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Adherence to riluzole in patients with amyotrophic lateral sclerosis: an observational study

Authors Introna A, D'Errico E, Modugno B, Scarafino A, Fraddosio A, Distaso E, Tempesta I, Mastronardi A, Simone IL

Received 1 September 2017

Accepted for publication 8 November 2017

Published 4 January 2018 Volume 2018:14 Pages 193—203


Checked for plagiarism Yes

Review by Single anonymous peer review

Peer reviewer comments 2

Editor who approved publication: Dr Roger Pinder

Alessandro Introna, Eustachio D’Errico, Boris Modugno, Antonio Scarafino, Angela Fraddosio, Eugenio Distaso, Irene Tempesta, Antonella Mastronardi, Isabella Laura Simone

Neurology Unit, Department of Basic Medical Sciences, Neurosciences and Sense Organs, University of Bari “Aldo Moro,” Bari, Italy

Objective: Riluzole is the first drug approved to treat amyotrophic lateral sclerosis (ALS). Recently, an oral suspension (OS) of riluzole was made available. Thus, the aim of our study was to evaluate the adherence to 2 formulations of riluzole in patients with ALS.
Patients and methods: We enrolled 45 consecutive patients with ALS. At disease diagnosis, riluzole was prescribed in 2 different formulations depending on the severity of dysphagia (27/45 patients received tablets and 18/45 patients received OS). Side effects (SEs) and treatment adherence were investigated using a clinical questionnaire including the ©Morisky 8-item Medication Adherence Questionnaire.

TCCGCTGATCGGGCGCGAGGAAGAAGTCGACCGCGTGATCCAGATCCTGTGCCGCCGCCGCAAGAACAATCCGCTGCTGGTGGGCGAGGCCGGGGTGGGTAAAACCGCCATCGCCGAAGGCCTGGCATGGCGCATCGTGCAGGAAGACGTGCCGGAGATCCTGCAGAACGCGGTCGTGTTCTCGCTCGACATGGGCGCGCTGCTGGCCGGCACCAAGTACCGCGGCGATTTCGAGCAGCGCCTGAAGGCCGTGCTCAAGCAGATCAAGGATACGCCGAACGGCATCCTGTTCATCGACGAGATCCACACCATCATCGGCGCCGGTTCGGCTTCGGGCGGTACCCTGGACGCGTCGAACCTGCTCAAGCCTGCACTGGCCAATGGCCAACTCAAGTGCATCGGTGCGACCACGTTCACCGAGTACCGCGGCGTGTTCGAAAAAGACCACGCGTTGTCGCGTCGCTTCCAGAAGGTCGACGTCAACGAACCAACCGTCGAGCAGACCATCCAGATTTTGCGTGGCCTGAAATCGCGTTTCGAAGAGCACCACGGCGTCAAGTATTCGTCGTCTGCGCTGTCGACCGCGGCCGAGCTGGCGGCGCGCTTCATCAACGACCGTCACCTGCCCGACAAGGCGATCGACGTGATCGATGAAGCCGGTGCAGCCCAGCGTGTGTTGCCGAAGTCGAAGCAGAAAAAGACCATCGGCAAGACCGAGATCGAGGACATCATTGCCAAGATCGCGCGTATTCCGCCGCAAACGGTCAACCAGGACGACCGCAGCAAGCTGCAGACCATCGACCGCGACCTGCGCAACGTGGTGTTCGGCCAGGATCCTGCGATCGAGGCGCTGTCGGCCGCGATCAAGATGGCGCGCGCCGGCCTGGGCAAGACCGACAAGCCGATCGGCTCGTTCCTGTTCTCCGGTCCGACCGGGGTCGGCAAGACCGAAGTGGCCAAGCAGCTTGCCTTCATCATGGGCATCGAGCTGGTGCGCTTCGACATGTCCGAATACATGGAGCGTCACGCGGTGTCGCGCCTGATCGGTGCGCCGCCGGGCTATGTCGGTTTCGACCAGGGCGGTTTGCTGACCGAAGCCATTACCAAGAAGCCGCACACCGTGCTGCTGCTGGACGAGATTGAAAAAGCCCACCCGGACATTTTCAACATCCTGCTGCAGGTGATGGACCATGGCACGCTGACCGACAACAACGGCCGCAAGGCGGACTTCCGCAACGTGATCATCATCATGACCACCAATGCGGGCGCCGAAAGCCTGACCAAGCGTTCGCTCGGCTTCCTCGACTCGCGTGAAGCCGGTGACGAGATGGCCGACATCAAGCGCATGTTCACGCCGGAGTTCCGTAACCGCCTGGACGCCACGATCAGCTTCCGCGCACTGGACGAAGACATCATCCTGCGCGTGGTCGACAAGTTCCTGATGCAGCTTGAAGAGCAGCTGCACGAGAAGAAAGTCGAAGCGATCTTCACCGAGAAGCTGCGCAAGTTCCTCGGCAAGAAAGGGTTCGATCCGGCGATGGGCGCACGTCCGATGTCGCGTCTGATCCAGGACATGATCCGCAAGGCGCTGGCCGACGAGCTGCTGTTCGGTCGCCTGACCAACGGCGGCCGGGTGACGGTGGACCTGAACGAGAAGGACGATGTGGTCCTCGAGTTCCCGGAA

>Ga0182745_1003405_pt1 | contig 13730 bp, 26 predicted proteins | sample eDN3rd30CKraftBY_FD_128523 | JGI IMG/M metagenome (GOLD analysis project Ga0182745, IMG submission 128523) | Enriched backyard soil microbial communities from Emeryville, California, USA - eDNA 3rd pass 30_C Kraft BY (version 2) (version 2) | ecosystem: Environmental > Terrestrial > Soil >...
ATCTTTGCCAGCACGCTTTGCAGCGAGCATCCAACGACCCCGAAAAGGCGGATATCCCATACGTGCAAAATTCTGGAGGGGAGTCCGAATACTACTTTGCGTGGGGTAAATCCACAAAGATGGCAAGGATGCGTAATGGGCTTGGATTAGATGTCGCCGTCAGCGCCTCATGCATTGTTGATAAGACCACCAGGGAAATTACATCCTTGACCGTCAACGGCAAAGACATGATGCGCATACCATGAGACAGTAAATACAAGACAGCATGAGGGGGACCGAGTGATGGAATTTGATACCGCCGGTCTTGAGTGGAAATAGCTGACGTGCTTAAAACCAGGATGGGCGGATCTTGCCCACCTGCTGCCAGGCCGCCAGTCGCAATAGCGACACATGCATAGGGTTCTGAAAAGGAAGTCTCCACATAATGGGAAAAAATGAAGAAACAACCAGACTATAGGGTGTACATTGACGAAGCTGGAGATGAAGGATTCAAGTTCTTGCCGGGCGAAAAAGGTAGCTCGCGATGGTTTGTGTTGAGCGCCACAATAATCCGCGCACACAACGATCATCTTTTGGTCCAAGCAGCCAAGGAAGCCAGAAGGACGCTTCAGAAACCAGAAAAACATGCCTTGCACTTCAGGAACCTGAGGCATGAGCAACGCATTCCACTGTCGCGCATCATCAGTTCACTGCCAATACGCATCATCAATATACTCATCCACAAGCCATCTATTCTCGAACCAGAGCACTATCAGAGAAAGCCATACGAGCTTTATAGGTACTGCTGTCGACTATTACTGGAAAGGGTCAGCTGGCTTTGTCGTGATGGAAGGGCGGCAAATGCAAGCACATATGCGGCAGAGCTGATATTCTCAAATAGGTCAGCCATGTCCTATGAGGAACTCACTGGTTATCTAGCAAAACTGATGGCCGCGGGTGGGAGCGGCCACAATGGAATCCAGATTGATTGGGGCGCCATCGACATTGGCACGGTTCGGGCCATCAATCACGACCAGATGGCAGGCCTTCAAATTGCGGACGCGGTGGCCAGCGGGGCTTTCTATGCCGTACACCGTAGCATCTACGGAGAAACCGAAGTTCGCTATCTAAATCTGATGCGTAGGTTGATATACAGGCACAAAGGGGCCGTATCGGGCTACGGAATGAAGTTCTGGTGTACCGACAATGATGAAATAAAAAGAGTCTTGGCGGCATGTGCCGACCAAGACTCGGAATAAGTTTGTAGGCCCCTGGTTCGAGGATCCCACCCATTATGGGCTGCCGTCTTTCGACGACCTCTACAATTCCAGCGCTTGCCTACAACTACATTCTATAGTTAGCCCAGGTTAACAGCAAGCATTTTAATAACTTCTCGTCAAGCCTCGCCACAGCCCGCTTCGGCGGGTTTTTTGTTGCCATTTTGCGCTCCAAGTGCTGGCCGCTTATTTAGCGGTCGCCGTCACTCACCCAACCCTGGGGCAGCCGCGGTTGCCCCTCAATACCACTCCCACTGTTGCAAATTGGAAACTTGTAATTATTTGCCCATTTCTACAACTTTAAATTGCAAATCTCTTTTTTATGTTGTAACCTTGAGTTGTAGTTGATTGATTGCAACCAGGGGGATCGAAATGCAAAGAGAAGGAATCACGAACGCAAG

Results: Gastroenteric complaints were the most frequent SEs (58% in the tablet group and 48% in the OS group), followed by those at the nervous system (29% and 40%, respectively). No serious SEs related to treatment were reported. The rate of adherence to riluzole was independent of the formulation of the drug and consistent with other medications assumed for comorbidities (p=0.004). In the tablet group, low adherence was caused by SEs in 55.6% and by dysphagia in 44.4% of patients. In the OS group, SEs caused low adherence in 75% of patients. Independently of the drug formulation, patients with high or medium adherence to riluzole had a higher progression rate (p=0.002 and p=0.009, respectively) and a shorter time to generalization (TTG; p=0.01), compared to those with low adherence.
Conclusion: Gastroenteric symptoms were the most frequent SE related to tablet as well as OS. The rate of adherence was independent of the formulation of riluzole and the number of medications assumed for comorbidities, and it was consistent with the severity of the disease. The low adherence was caused by dysphagia and SEs in the tablet group, whereas it was caused prevalently by SEs in the OS group.

adherence, riluzole, oral suspension, tablet, side effects

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